"I said to him, 'Well, sir, for you to tell me what I need as a veteran, have you ever been in uniform?"
The man - who she later discovered to be a white nationalist - admitted he had not, and appeared visibly embarrassed, she tells the BBC.
Such encounters have some concerned that the current politically and racially charged climate is exacerbating existing problems about how black Americans are treated both in the military and as veterans.
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"On paper I made a seamless transition, I got accommodation in New York through a friend, found a job," 26-year-old Richard Brookshire says about leaving the infantry.
But he says over the course of a year his emotional state slowly deteriorated until he couldn't function, and months of depression led to a suicide attempt.
"Part of it was coming to terms with the social and racial climate of the country I was coming back to," explains Brookshire, whose African-American father served in the military as did his mother after emigrating to the US from Haiti.
"I'd been inspired to join and serve under the first black president. I'd even interned for Obama's presidential campaign in Sanford, Florida - and a month after I got back from Afghanistan in 2012 that was where Trayvon Martin was killed."
Richard Brookshire wearing his uniform as a civilianImage copyrightRICHARD BROOKSHIRE
Image captionRichard Brookshire wearing his uniform as a civilian
There would be further racially charged tragedies and tensions for Brookshire to contemplate, set against the Black Lives Matter movement emerging in response to Martin's death. In August 2014 riots erupted in Ferguson after the fatal shooting of Michael Brown by a police officer.
Meanwhile, white supremacists became increasingly bold and public, culminating with the tragedy of Charlottesville in 2017 when a woman was hit and killed by a car that drove into crowds protesting a white supremacist rally.
Brookshire was also unnerved when he discovered how his military career had paralleled that of James Jackson, an Afghanistan veteran and self-proclaimed white supremacist who in 2017 targeted and killed a black homeless man in New York.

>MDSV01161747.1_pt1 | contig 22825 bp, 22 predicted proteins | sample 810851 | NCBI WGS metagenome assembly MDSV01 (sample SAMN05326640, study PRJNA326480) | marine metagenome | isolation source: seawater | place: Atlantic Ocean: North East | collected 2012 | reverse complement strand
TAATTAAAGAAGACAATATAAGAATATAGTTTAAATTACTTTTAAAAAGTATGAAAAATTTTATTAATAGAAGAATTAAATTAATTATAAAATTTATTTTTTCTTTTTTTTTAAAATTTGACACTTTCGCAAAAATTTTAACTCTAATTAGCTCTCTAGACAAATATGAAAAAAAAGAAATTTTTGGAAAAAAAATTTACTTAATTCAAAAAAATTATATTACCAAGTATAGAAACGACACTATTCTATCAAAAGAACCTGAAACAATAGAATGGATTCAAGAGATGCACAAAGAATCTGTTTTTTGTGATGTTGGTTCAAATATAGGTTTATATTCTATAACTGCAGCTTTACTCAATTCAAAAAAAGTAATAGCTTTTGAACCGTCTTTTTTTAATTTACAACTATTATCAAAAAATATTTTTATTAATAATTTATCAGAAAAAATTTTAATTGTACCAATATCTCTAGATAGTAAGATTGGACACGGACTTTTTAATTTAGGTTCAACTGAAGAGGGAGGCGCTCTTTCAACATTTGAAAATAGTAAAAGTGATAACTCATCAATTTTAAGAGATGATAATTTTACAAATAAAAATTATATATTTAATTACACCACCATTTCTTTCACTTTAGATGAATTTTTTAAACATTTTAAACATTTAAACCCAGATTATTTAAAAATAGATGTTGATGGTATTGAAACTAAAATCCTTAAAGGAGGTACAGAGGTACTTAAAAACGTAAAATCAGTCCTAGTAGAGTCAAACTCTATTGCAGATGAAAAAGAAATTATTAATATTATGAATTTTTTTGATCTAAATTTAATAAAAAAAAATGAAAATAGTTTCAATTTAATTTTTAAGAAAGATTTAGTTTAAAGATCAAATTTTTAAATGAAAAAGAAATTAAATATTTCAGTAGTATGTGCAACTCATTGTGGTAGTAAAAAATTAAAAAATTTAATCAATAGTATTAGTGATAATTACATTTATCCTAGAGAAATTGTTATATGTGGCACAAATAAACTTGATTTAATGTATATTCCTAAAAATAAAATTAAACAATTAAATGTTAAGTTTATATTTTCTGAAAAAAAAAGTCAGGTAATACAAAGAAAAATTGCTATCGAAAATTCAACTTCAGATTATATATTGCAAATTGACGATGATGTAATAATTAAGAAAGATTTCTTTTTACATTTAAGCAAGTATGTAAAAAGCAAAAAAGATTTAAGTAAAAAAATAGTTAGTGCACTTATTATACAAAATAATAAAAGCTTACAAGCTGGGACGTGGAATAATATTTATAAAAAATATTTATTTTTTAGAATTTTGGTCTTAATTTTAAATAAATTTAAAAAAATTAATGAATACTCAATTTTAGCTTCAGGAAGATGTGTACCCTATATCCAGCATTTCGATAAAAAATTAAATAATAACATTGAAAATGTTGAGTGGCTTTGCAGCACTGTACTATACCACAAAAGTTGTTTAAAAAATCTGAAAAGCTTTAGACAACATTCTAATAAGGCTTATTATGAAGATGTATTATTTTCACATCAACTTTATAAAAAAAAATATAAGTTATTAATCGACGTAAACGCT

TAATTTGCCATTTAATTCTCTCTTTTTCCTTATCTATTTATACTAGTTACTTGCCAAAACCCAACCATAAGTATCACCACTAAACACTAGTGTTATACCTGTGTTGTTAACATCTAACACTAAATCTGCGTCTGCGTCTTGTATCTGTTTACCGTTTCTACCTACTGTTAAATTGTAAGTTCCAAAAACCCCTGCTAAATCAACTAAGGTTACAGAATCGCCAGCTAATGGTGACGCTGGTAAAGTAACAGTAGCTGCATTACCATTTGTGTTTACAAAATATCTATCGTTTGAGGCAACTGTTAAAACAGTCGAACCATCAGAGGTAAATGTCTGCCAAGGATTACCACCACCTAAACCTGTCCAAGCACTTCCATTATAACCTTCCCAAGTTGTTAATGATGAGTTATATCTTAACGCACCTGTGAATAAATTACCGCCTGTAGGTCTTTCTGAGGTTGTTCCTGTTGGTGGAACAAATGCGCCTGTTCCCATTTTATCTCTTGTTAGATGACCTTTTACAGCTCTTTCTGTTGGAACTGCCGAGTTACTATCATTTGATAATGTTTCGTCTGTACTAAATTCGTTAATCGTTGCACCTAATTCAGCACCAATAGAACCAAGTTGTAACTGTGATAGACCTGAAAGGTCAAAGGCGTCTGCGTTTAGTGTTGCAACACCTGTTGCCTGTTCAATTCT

"We both went to Fort Leonard Wood, got stationed together in [Germany], deployed to Afghanistan at the same time, got out of the army within a month of each other—it felt like we shadowed one another for those four years," Brookshire says.
"That was the straw that broke the camel's back and had me realising I was emotionally [in trouble] and had to sort [myself out]."
Members of the New Black Panther Party rally at a Florida memorial to Trayvon MartinImage copyrightGETTY IMAGES
Image captionMembers of the New Black Panther Party rally at a Florida memorial to Trayvon Martin
Brookshire's personal experience as a veteran, coupled with what he saw going on in the country, motivated him to co-found the Black Veterans Project (BVP). It aims to help preserve the historical legacy of America's 2.5 million black veterans while also advocating against racial inequities in the military and post-service.
"The military is the first to say we are a reflection of society. Well, that's the good and the bad," says Kyle Bibby, BVP's other co-founder, who left the Marines as a captain after six years.
"In the military I saw lots of confederate flag tattoos that made me very uncomfortable, and the sorts of personalities that you might expect with them."
He says that a sense of neglect or "assumptions being made about me" made him "deeply examine my blackness."
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Although it is unclear where exactly the Memorial Day tradition originated, Bibby notes that one of the earliest commemorations followed the Confederate surrender, when recently freed slaves gathered on 1 May, 1865, to consecrate a burial site for 250 Union soldiers who had died in the fight to grant African Americans their freedom.